Stover Country Park Wildlife

About this route

Stover Country Park covers 114 acres which consist of six main habitats types:  freshwater, marshland, coniferous plantation, mixed broadleaved woodland, lowland heath and grassland.

These habitats are easily accessible from a network of surfaced and un-surfaced paths. Extensive deciduous and coniferous woodland are interspersed with pockets of lowland heath and grassland providing habitats for a range of visiting and resident wildlife.

There is a substantial variety of wildlife, notably dragonflies and wildfowl, as well as other bird life, insects and mammals. 19 species of dragonflies and damselflies have been recorded here including rarities such as the hairy dragonfly, the migrant hawker and the red-eyed damselfly.

There is ongoing management work to increase the area of heath, which supports breeding nightjars.

Getting Around

By bus: regular bus services link Stover Country Park to major towns and villages including Exeter and Plymouth, visit the Travel Devon website for further information.
By road: entrance to the park is off the A382 Bovey Tracey to Newton Abbot road.
By foot: the Templer Way long distance walking route passes through the Country Park.
By bike: a cycle route links the Country Park with Newton Abbot and Bovey Tracey.

Car parking, visitor centre, toilets, picnic tables, fully accessible bird hide, aerial walkway
Network of surfaced and unsurfaced paths allow you to explore the woodlands and lake.
Explore more, click to download pdf

Interesting information

Stover is a Site of Special Scientific Interest and Local Nature Reserve.

The country park has an Aerial Walkway which was opened in 2003 by Andrew Cooper (BBC Wildlife Film Producer). The walkway enables all visitors to gain a bird’s eye view of the woodland and ponds below.

The Nature Interpretation Centre is situated near the entrance of the park and consists of a visitor centre, classroom, rangers’ office and public toilets. Additional recreation resources include interpretation boards, aerial walkway, a bird hide, a car park and picnic areas.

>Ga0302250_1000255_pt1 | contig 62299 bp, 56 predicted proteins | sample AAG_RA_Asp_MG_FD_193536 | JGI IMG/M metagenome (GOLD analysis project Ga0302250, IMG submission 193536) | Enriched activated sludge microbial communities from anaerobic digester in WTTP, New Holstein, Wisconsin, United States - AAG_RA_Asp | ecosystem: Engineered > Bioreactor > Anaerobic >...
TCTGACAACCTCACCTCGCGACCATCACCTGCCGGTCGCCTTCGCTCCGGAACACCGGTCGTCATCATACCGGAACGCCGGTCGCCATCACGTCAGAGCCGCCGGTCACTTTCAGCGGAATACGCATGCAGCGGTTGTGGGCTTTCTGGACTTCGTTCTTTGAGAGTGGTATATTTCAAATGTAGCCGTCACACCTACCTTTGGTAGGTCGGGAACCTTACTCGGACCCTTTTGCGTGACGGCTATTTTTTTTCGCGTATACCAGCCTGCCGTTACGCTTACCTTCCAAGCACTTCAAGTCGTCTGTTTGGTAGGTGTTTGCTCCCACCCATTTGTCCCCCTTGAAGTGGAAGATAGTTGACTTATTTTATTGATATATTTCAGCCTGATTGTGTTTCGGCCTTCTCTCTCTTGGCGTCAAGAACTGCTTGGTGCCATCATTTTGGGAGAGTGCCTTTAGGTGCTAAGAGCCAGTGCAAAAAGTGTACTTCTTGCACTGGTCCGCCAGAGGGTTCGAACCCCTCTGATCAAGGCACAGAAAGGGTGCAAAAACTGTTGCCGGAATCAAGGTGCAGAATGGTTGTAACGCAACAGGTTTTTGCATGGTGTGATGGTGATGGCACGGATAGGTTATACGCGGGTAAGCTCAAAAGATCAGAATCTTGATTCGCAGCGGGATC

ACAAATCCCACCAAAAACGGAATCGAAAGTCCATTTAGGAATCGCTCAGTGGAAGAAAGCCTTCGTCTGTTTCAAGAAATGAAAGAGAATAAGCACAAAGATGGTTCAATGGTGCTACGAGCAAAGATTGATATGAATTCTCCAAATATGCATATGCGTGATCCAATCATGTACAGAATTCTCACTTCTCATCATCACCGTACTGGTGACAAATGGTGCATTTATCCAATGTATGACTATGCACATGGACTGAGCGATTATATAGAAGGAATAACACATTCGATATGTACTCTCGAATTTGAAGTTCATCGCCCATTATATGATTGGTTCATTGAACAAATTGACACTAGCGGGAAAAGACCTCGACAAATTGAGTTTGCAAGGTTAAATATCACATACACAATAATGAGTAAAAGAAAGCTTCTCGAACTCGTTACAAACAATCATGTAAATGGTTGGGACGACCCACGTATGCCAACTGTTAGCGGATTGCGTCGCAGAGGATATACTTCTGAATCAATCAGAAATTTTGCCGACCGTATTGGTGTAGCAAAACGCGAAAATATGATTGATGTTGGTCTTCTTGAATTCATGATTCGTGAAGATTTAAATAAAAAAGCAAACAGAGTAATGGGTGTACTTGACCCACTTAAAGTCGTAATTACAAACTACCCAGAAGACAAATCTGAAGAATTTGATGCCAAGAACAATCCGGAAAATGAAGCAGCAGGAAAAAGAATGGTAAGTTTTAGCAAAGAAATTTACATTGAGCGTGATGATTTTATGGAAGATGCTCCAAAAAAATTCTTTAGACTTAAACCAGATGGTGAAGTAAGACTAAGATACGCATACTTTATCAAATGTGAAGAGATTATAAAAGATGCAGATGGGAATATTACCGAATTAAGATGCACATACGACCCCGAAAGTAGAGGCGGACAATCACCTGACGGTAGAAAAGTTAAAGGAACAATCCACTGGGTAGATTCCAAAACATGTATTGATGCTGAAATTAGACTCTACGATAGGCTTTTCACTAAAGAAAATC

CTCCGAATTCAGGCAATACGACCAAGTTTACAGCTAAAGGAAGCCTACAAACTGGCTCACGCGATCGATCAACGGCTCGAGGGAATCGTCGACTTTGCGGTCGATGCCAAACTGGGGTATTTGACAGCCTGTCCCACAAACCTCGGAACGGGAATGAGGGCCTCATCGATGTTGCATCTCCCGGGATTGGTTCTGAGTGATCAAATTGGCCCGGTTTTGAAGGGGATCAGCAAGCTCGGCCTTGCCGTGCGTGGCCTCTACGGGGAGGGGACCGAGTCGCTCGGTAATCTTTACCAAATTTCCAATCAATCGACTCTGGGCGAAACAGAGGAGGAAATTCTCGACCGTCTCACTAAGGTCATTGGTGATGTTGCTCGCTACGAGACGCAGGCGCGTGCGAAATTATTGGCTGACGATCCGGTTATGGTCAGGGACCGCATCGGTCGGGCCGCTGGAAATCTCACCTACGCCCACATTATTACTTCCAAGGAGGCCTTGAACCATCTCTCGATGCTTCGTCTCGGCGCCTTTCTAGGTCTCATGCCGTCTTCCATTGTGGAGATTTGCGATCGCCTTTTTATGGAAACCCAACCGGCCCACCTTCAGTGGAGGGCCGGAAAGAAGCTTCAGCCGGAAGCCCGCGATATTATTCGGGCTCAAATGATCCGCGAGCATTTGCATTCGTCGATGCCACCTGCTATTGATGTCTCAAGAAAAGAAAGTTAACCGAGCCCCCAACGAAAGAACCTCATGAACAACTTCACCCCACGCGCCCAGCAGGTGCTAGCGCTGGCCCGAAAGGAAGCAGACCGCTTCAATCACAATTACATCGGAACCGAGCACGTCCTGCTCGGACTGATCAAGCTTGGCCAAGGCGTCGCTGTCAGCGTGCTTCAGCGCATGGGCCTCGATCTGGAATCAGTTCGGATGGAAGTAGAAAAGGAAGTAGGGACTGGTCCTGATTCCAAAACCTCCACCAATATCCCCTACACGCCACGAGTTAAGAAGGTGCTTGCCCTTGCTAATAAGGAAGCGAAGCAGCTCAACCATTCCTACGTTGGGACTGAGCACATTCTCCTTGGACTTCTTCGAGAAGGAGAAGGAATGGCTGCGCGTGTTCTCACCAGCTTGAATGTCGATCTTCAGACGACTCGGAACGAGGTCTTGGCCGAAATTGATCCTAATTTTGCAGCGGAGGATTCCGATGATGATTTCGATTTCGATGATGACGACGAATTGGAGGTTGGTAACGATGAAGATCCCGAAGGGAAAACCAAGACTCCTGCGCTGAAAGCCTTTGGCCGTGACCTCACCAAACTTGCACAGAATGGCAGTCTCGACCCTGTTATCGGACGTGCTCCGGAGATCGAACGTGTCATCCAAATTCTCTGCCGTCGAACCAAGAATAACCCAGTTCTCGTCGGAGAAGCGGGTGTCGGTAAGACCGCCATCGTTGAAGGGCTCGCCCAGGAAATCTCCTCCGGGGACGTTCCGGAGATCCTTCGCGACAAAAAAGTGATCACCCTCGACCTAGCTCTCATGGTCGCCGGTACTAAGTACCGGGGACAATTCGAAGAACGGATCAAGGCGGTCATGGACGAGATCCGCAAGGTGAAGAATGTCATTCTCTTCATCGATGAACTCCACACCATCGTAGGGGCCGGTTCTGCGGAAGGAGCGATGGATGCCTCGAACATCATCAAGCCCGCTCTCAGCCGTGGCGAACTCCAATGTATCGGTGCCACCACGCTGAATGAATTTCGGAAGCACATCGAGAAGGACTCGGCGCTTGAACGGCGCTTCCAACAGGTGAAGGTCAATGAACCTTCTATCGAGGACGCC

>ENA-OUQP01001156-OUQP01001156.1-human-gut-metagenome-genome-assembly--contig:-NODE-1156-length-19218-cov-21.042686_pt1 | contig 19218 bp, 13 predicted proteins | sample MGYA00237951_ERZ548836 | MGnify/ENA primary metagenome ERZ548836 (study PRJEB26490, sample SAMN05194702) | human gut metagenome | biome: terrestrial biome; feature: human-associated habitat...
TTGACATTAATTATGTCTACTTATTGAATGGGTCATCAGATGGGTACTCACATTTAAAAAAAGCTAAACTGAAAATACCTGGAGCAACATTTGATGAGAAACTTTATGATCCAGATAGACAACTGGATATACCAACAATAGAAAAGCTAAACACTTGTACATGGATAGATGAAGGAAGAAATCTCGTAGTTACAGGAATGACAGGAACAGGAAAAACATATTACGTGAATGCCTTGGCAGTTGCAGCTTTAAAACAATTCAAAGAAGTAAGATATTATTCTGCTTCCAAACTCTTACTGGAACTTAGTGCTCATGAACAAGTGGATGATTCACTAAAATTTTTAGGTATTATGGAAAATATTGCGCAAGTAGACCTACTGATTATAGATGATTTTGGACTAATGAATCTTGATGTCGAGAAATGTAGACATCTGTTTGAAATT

The British Dragonfly Society has officially declared Stover Country Park as a Hotspot for Dragonflies. “Dragonfly Hotspots are special places, carefully chosen because they support a good variety of Dragonfly and Damselfly species, are easy to access, and can provide opportunities for local communities to get involved with Dragonfly conservation and events.” The Dragonfly Hotspot project is developing but currently Stover is one of only 14 places in Great Britain to receive the ‘hotspot’ designation which is fantastic news and adds to its interest as a place to visit.

Photo looking out over Stover Lake through trees
Stover Lake in August

You can explore more in this area

Photo of a bridge in woodland on the Stover Heritage Trail

Templer Way Heritage Trail

The Templer Way is a walk of 18 miles tracing the historic line of granite being taken from the quarries
Photo looking out over Stover Lake through trees

Stover Country Park

Stover offers a range of facilities to help you enjoy the Park and appreciate the natural surroundings.  Its 114 acres
Photo of Stover Country Park Visitor Centre

Stover Trail

The Stover Trail is a mostly traffic-free route which connects Newton Abbot to Bovey Tracey.  This flat, mostly off-road family
Photo of a trail through beech woodland in spring

Templer Way

The Templer Way is a route for walkers linking Haytor on Dartmoor with the seaport of Teignmouth. It has a